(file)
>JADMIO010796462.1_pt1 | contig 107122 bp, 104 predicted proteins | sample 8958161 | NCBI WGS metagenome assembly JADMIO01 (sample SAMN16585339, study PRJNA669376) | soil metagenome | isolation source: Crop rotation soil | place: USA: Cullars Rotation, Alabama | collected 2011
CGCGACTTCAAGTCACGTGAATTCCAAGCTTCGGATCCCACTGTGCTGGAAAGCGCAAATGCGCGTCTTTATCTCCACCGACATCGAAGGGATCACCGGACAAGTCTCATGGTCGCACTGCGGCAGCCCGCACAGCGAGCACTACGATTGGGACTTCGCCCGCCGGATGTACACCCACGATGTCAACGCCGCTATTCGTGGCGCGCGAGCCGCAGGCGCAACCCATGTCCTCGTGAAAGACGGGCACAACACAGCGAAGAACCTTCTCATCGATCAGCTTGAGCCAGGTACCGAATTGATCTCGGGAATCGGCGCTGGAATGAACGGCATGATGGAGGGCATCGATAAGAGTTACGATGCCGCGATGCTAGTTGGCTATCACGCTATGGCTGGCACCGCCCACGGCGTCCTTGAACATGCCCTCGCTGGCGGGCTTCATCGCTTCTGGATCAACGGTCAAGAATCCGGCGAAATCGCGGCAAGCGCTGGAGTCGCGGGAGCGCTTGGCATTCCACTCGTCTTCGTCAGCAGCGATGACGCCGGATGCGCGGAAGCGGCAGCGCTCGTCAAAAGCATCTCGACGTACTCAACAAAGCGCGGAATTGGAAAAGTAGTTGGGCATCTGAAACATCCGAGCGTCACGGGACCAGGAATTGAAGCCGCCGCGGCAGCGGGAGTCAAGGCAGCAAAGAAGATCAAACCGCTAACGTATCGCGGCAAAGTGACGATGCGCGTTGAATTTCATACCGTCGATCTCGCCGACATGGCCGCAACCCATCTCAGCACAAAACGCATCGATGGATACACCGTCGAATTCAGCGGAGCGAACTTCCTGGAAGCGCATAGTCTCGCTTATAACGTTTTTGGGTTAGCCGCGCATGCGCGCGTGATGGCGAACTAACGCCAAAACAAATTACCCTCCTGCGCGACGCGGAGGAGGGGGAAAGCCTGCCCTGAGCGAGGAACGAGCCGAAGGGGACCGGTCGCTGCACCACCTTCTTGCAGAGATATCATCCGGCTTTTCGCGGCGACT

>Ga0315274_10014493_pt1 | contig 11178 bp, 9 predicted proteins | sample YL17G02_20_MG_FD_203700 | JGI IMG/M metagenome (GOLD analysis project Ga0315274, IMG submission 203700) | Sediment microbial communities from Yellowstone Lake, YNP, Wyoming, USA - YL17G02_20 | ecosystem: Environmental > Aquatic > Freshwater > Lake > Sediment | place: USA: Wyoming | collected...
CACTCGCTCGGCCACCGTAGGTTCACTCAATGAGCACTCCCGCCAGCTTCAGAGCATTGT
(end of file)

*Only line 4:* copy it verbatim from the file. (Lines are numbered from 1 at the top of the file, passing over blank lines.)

CACTCGCTCGGCCACCGTAGGTTCACTCAATGAGCACTCCCGCCAGCTTCAGAGCATTGT